By Andrew Nelson, Wright & Close, LLP and Kyle Lawrence, Beck Redden LLP


In re Vantage Drilling International, No. 01-17-00592-CV, 2018 WL 2666945 (Tex. App.—Houston [1st Dist.] June 5, 2018, orig. proceeding)
The court refused to grant mandamus relief reversing a trial court’s order compelling arbitration when the party opposing arbitration failed to prove that a final appeal would be inadequate to review the alleged arbitration waiver. 

 Martinez Partners, a law firm, filed suit against Vantage, a former client, over the non-payment of attorney’s fees. The parties’ engagement agreements contained arbitration provisions which neither party initially invoked. The parties litigated heavily for nearly a year. Then, following a hearing in which the trial judge made comments that cast doubt upon Martinez Partners’ position in the litigation, Martinez Partners moved to compel arbitration. Vantage opposed, arguing that Martinez Partners had either expressly or impliedly waived arbitration. The trial court compelled arbitration, and Vantage filed a petition for writ of mandamus.

 The court first examined the standards for granting mandamus following an order compelling arbitration. When reviewing an order compelling arbitration, mandamus is generally unavailable, and the party seeking mandamus must meet a “particularly heavy” burden. Any doubts, including doubts regarding waiver, should be resolved in favor of arbitration. The court acknowledged that post-arbitration review may create some wasting of resources, but noted that allowing pre-arbitration review in all cases would create needless and costly battles in the appellate courts. The court then looked at the specific facts of the case to see whether Vantage could meet its “particularly heavy” burden.

 The main purported benefit of avoiding arbitration, according to Vantage, was the avoidance of further expense and delay. However, standing alone, this possibility is generally not sufficient to support mandamus relief. Next, Vantage argued that the time and money already spent in litigation would be wasted if arbitration was compelled. The court rejected that argument holding that the discovery conducted during litigation would also benefit the arbitration and no special circumstances existed that would cause Vantage to suffer prejudice if arbitration was compelled. Finally, Vantage argued that mandamus should issue as a result of Martinez Partners’ “impermissible tactical conduct.” The court held that there was no authority supporting the argument that tactical conduct trumps the legislature’s strong preference in favor of arbitration as an alternative vehicle for settling disputes. The court denied mandamus.

 Justice Keyes dissented. She would have held that Martinez Partners’ conduct met all the elements of waiver by substantial litigation conduct set by Perry Homes v. Cull, 258 S.W.3d 580 (Tex. 2008) and Henry v. Cash Biz, LP, —S.W.3d—, No. 16-0854, 2018 WL 1022838 (Tex. Feb. 23, 2018), and that mandamus relief was appropriate to enforce the waiver. She summarized her position as follows: By approving the trial court’s order sending this case to arbitration, the majority allows the real party in interest to take the spoils of its abusive discovery practices over almost a year and its insight into the trial court’s skeptical perception of its case gained through litigation conduct into its newly-sought arbitration proceedings, thereby avoiding the trial court’s ruling on Vantage’s motion for partial summary judgment filed against it and creating a new playing field.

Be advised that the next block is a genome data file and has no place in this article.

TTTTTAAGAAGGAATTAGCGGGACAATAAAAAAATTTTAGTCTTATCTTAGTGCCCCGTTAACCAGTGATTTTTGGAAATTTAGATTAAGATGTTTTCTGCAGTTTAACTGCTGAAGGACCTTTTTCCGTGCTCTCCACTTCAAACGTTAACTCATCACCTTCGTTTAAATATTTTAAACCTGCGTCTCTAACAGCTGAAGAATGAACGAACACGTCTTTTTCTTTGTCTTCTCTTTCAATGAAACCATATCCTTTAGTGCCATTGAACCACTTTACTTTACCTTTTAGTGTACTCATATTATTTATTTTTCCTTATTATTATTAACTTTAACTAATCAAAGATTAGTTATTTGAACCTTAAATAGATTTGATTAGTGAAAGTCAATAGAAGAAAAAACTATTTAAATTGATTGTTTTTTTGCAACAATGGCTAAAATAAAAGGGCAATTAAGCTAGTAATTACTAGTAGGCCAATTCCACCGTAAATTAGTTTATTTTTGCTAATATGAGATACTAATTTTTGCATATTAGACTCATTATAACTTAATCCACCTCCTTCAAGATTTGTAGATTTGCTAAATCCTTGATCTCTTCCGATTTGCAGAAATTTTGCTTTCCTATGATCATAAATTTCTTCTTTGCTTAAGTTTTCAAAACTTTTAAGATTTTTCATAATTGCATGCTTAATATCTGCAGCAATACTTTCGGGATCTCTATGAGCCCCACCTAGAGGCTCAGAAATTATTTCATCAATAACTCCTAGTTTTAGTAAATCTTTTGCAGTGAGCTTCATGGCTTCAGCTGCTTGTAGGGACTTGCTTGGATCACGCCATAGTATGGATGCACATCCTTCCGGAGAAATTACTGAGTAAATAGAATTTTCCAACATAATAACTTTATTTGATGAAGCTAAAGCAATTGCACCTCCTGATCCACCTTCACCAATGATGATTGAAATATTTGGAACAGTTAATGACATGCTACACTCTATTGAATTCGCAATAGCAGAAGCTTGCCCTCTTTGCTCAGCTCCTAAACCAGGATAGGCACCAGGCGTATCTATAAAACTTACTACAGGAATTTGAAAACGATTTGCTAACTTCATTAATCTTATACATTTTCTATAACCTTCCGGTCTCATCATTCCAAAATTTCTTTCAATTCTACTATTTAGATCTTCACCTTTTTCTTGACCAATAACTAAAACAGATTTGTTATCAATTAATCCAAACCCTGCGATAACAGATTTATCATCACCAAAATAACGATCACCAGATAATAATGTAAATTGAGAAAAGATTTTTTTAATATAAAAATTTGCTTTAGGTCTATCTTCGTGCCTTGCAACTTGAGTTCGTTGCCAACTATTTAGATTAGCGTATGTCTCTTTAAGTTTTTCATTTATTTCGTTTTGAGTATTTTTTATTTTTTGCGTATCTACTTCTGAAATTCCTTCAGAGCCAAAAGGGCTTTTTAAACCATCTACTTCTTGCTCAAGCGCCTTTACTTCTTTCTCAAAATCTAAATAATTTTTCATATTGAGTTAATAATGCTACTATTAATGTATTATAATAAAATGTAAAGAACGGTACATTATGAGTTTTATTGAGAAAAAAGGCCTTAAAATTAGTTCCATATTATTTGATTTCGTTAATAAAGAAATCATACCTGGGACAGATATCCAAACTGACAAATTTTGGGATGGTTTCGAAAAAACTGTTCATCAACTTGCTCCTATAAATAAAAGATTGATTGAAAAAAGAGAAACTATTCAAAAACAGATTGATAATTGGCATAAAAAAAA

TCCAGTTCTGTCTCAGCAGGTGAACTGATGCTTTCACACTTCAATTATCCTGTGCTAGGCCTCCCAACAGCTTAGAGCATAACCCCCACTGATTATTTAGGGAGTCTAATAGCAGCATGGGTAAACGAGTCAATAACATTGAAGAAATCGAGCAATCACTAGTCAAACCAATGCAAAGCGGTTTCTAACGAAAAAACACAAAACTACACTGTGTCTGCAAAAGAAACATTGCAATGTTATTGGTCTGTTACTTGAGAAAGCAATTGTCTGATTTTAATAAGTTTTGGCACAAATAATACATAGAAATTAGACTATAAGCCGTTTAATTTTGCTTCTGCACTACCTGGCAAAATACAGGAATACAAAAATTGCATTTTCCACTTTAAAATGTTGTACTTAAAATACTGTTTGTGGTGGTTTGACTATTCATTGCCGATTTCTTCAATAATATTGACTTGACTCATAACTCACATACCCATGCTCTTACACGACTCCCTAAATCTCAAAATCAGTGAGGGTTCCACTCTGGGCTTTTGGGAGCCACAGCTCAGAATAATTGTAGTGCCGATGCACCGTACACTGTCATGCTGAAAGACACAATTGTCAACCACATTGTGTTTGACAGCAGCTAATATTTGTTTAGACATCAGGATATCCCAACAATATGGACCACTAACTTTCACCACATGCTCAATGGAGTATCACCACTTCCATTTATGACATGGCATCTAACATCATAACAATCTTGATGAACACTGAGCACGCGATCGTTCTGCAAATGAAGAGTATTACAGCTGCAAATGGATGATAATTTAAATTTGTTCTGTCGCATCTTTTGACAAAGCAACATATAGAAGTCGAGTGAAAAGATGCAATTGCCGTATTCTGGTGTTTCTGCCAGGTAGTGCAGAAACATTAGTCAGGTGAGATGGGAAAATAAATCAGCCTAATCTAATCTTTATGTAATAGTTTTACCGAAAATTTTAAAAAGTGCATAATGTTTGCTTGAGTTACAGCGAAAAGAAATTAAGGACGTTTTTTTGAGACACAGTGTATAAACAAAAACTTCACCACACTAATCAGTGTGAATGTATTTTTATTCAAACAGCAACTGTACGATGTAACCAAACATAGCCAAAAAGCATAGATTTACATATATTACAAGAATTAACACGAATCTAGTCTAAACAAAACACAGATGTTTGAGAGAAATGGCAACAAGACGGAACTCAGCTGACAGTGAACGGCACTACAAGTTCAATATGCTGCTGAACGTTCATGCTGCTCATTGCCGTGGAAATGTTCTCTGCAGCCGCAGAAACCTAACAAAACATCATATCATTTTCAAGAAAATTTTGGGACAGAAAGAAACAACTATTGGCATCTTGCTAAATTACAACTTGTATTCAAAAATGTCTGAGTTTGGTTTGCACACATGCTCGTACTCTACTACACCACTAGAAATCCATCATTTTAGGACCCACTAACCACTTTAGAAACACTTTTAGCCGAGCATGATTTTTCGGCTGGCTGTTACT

Fuentes v. Zaragoza, No. 01-16-00251-CV, 2018 WL 2437120 (Tex. App.—Houston [1st Dist.] May 31, 2018, no pet. h.)
A trial court could not render judgment against entities as alter egos of a named defendant when those entities were nonsuited prior to trial. 

 Evangelina Zaragoza filed for divorce from Miguel Zaragoza Fuentes. Miguel contested personal jurisdiction and, after losing his challenge, did not appear for trial. Evangelina took a default judgment against him. Miguel is a very successful businessman who owns numerous entities. The default judgment awarded Evangelina $537 million in damages and a 50% interest in 89 business entities, on the grounds that they were Miguel’s alter-egos. Miguel then moved for judgment as a matter of law and filed a motion for new trial, both of which were denied. A number of Miguel’s related entities also intervened in the case and moved to set aside the alter-ego order, but the court denied those motions as well.

 On appeal, Miguel and the entities made several challenges, including an argument that the trial court erred in rendering judgment against the entities as Miguel’s alter-egos. The entities argued “that (1) the trial court violated their due process rights by divesting them of their property without notice or hearing, (2) the trial court ignored rules on the joinder of necessary parties, and (3) the evidence failed to demonstrate that any of these companies were Miguel’s alter egos.” The court agreed on all points.

 The court noted that one of the co-appellants was never served. The others were not put on notice that their property interests would be at stake during trial. Evangelina non-suited the entities before trial and did not furnish them with her proposed property division. Evangelina’s alter-ego theory did not relieve her of the duty to ensure that all parties were afforded notice and an opportunity to be heard. Even an entity that has been found to be an alter-ego of an individual has those rights. The court held that “all parties alleged to be part of a single enterprise must each be afforded an opportunity to defend against the claims asserted.” If an entity is not afforded notice and an opportunity to be heard, its due process rights are violated, and a court may not enter judgment against it.

 Similarly, the court held that Evangelina failed to join all necessary parties to the action; therefore, the trial court erred in rendering judgment. Because all of the alleged alter-egos owned property subject to the division Evangelina requested, they were all necessary and indispensable parties without whom a judgment may not be entered.